Why cash machines are under threat

Gareth Fuller/PA

Cash machines are under threat in some of Britain's less affluent communities due a decision by two banking groups to restrict access to the LINK network.

It is feared that if other banks follow the lead by Lloyds and RBS in limiting some customers to only using own their bank's cashpoints, one in three machines could be at risk of closure in certain regions.%VIRTUAL-SkimlinksPromo%
The Lloyds Banking Group (Lloyds TSB and Bank of Scotland) and RBS (Royal Bank of Scotland and Natwest) have made the decision to bar customers with basic bank accounts from using machines run by anyone but their own bank.

Basic bank account customers tend to be those on a limited budget as the accounts do not have an overdraft to encourage stricter money management. However, it is these customers who use cash more readily in order to budget and keep track of their money.
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Now cash machines that have seen a drop in transactions as a result of the Lloyds and RBS move are at risk of closure. The affected regions are mainly rural or deprived urban areas, which have already been hit by many bank branch closures.

Restricted access
The restrictions undo five years of advancements in the cash machine network, which has seen the number of free-to-use machines increase from 36,900 in 2007 to 43,900 in 2011. Free machines now account for 97% of all cash withdrawals.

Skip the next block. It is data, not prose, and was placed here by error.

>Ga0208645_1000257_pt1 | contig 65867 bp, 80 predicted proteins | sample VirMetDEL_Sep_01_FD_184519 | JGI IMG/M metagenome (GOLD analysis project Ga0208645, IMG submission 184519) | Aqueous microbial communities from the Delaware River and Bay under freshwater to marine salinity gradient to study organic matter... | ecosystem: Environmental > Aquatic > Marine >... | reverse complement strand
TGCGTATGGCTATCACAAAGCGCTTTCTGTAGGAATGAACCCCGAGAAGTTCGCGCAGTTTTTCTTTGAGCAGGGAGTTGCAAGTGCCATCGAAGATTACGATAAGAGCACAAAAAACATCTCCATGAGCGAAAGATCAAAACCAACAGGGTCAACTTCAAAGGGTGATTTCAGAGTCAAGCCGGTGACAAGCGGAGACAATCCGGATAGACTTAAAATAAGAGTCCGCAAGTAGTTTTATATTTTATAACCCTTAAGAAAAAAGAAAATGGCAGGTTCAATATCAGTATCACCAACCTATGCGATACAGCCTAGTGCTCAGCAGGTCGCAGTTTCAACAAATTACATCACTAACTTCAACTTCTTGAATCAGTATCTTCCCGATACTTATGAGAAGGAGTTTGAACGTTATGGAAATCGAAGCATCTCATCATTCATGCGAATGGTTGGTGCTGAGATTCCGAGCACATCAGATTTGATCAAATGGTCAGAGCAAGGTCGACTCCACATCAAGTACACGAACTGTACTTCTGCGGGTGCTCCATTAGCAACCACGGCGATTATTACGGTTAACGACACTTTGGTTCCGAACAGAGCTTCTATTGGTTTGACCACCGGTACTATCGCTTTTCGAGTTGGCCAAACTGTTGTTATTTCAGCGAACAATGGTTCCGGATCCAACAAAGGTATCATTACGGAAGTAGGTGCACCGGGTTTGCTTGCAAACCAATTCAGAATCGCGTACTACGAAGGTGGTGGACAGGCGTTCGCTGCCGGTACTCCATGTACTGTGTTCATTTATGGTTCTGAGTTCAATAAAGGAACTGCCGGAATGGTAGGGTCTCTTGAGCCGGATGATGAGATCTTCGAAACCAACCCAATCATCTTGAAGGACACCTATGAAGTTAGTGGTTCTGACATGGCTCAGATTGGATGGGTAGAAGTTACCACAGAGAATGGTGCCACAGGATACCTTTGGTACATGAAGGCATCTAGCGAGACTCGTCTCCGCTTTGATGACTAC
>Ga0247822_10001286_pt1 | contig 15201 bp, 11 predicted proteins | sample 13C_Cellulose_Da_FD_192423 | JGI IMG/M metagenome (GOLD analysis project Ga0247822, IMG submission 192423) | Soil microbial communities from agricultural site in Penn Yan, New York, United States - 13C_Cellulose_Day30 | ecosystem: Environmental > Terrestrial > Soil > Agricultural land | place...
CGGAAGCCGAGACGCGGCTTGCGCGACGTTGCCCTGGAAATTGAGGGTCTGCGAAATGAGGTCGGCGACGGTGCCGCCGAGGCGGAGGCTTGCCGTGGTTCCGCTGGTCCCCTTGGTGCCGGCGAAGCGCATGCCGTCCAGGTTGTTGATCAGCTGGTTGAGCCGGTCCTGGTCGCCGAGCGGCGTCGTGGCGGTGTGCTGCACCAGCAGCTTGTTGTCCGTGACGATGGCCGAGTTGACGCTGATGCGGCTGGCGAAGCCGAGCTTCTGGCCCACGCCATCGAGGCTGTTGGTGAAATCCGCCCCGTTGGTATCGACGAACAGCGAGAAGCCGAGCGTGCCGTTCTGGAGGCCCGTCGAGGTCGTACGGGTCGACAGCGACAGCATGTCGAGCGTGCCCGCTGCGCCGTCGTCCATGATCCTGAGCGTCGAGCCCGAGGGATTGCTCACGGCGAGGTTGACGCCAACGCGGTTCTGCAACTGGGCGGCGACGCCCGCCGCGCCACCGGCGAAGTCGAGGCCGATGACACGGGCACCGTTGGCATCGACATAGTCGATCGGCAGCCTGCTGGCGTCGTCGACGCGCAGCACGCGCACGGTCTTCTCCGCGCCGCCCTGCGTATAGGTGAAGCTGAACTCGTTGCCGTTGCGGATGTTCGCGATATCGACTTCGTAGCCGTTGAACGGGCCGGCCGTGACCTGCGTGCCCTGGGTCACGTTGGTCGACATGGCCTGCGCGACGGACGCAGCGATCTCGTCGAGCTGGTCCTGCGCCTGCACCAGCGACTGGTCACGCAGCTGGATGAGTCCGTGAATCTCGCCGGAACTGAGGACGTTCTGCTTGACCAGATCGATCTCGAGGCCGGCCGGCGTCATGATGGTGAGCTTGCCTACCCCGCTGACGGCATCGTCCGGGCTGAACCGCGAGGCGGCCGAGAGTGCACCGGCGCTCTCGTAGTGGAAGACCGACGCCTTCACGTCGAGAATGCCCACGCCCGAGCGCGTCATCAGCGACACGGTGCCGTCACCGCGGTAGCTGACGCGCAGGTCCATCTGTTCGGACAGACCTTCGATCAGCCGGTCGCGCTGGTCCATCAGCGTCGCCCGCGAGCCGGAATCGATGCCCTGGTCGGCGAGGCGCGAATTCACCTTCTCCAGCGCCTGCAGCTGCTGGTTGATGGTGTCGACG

In July the Citizen's Advice (CAB) published the results of a study into free cash machine access. It found that while on the whole experience was positive with just 6% of people reporting trouble accessing their funds for free at an ATM, this figure was three times higher for those that held a basic bank account with a bank that restricted access to the LINK network.

The CAB said: "There is a very real danger that other banks will follow this decision [by RBS Group and Lloyds] and remove the possibility for their basic bank account customers to access the link network.

"We sincerely hope that they will not choose this route and would also call on those banks which have brought in this restriction to reverse their decision as soon as possible."

According to the Daily Mail, RBS says that restricting access will save £10 per account each year in fees, which translates to just over £10 million a year. Lloyds estimates it saves £12 per account each year.

Impact on customers